I think the theories of such famous scholars as Daniel Kahneman (2011), Daniel C. Dennett (1991), Ruth Garrett Millikan (2010), and even Paul Gilbert (2010) fail because they seek to understand the mind, and more specifically collective cognition, without taking culture into account! We anthropologists are better off because we do have a theory of collective thought. The mind is more subtle to have but two gears for thinking: slow and fast. Probably all mental states not produced by immediate sensory input, are infected with culture. To use Robert Levy’s theory of hypocognition and hypercognition, it is likely that the speed of thinking, except that which is reflexive (like pain or distress), depends on the degree to which perceptions are culturally hypocognized or hypercognized. One can see this as a continuum (not just emotions)—the more hypercognized, the more elaborate and the more cultural symbols can be infused into the thought, therefore the slower the thinking.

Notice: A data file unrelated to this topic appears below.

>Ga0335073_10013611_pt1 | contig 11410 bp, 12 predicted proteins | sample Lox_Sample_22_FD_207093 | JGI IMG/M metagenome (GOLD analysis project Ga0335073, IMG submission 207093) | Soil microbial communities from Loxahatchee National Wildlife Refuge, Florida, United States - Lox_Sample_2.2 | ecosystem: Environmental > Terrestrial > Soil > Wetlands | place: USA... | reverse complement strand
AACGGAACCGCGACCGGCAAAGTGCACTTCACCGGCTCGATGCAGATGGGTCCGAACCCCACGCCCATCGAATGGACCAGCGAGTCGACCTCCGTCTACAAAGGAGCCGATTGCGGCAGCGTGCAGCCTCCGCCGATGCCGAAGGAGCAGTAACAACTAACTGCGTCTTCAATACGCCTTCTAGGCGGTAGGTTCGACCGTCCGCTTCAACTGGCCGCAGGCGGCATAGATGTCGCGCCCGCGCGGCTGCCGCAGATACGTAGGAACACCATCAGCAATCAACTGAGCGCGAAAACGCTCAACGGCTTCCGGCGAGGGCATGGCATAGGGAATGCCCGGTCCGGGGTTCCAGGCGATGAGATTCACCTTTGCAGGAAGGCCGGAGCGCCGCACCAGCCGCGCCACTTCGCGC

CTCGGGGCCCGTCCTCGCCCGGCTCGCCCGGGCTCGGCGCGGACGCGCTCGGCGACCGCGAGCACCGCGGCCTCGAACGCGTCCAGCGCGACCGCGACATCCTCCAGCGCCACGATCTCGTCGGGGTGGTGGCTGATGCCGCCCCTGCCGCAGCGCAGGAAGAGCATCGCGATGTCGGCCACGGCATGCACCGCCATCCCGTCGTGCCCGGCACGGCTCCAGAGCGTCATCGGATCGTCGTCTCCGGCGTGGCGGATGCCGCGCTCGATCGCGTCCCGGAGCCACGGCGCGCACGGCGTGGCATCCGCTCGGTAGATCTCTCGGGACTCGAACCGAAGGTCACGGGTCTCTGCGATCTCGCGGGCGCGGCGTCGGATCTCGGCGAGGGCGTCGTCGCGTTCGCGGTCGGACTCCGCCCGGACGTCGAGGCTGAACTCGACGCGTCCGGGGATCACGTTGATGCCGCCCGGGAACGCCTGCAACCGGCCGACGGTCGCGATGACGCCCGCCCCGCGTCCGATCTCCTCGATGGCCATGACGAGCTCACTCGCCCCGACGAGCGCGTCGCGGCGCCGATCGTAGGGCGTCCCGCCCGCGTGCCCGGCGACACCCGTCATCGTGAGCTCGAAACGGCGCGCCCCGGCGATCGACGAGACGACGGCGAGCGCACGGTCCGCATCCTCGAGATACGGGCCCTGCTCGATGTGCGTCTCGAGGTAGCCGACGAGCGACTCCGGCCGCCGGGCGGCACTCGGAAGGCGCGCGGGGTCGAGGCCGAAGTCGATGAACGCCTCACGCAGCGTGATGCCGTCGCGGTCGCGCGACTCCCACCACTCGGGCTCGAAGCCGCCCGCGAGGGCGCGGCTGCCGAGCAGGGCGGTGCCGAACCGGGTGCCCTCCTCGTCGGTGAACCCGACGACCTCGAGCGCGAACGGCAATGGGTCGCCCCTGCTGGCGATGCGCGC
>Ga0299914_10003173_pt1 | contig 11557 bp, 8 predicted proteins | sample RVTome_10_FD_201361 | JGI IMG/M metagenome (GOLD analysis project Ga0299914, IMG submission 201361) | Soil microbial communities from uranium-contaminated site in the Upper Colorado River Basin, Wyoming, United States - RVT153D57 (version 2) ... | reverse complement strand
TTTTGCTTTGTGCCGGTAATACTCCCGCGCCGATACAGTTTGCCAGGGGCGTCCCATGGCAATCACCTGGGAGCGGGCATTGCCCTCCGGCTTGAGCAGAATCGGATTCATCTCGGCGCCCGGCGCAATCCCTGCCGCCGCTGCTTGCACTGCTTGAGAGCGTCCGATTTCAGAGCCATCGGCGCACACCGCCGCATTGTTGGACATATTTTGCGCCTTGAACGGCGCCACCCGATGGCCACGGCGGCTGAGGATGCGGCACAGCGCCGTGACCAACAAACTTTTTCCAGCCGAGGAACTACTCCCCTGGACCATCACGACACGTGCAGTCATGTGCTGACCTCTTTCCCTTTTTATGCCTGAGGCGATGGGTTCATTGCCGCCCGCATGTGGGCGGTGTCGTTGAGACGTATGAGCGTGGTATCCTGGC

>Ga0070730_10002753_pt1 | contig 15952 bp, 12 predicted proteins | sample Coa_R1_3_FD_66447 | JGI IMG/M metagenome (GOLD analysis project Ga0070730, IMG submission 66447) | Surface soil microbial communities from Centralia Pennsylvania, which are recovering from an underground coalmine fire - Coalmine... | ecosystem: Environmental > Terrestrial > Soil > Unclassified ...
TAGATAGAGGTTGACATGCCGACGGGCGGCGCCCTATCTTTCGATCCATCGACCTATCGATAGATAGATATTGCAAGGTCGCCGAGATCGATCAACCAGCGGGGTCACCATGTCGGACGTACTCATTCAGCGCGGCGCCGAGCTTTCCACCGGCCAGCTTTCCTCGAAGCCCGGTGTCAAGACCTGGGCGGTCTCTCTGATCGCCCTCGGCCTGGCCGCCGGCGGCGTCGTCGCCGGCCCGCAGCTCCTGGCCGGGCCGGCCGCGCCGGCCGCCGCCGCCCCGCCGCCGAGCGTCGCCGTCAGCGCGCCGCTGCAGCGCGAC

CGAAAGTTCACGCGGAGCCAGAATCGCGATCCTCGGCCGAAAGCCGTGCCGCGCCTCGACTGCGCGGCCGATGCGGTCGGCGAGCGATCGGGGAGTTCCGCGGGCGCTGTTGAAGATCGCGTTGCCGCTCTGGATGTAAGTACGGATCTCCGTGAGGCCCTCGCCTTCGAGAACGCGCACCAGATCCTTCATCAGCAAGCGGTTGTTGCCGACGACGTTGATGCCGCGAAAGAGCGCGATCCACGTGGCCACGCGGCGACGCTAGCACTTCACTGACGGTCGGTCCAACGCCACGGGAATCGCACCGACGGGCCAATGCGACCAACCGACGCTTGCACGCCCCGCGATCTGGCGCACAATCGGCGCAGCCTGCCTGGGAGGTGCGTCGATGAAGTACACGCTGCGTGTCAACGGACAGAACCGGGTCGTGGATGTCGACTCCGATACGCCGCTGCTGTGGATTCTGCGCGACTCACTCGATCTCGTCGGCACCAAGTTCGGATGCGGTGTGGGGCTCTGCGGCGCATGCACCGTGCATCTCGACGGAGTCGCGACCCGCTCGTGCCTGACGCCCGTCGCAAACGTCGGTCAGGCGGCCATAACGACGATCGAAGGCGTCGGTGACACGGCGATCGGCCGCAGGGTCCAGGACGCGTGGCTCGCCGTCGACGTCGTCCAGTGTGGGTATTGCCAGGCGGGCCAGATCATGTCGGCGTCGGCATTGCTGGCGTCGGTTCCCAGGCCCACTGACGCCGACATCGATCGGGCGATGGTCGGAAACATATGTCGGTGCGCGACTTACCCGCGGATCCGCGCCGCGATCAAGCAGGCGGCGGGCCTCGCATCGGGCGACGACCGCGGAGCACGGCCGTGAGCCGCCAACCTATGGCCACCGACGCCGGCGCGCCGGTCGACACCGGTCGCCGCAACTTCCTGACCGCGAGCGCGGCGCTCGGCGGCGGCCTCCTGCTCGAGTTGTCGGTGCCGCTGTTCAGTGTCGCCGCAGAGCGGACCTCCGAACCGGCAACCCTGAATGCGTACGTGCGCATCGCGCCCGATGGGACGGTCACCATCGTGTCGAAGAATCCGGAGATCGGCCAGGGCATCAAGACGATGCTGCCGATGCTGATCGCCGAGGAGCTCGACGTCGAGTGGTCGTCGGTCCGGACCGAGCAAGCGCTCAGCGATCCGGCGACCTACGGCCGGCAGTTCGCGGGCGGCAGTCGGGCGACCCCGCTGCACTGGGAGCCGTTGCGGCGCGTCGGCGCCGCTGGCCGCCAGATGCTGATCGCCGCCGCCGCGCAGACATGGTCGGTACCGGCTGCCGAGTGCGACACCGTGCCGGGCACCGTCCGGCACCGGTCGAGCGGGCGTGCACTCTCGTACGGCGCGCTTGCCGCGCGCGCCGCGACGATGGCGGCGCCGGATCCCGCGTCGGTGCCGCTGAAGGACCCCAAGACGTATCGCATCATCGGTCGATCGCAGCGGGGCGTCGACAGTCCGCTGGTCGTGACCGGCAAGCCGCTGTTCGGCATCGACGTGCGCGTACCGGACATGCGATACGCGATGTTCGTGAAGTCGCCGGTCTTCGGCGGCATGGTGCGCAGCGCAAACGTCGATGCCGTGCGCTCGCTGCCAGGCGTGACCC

What Kahneman and other psychologists miss is a thoughtful well-developed theory of culture.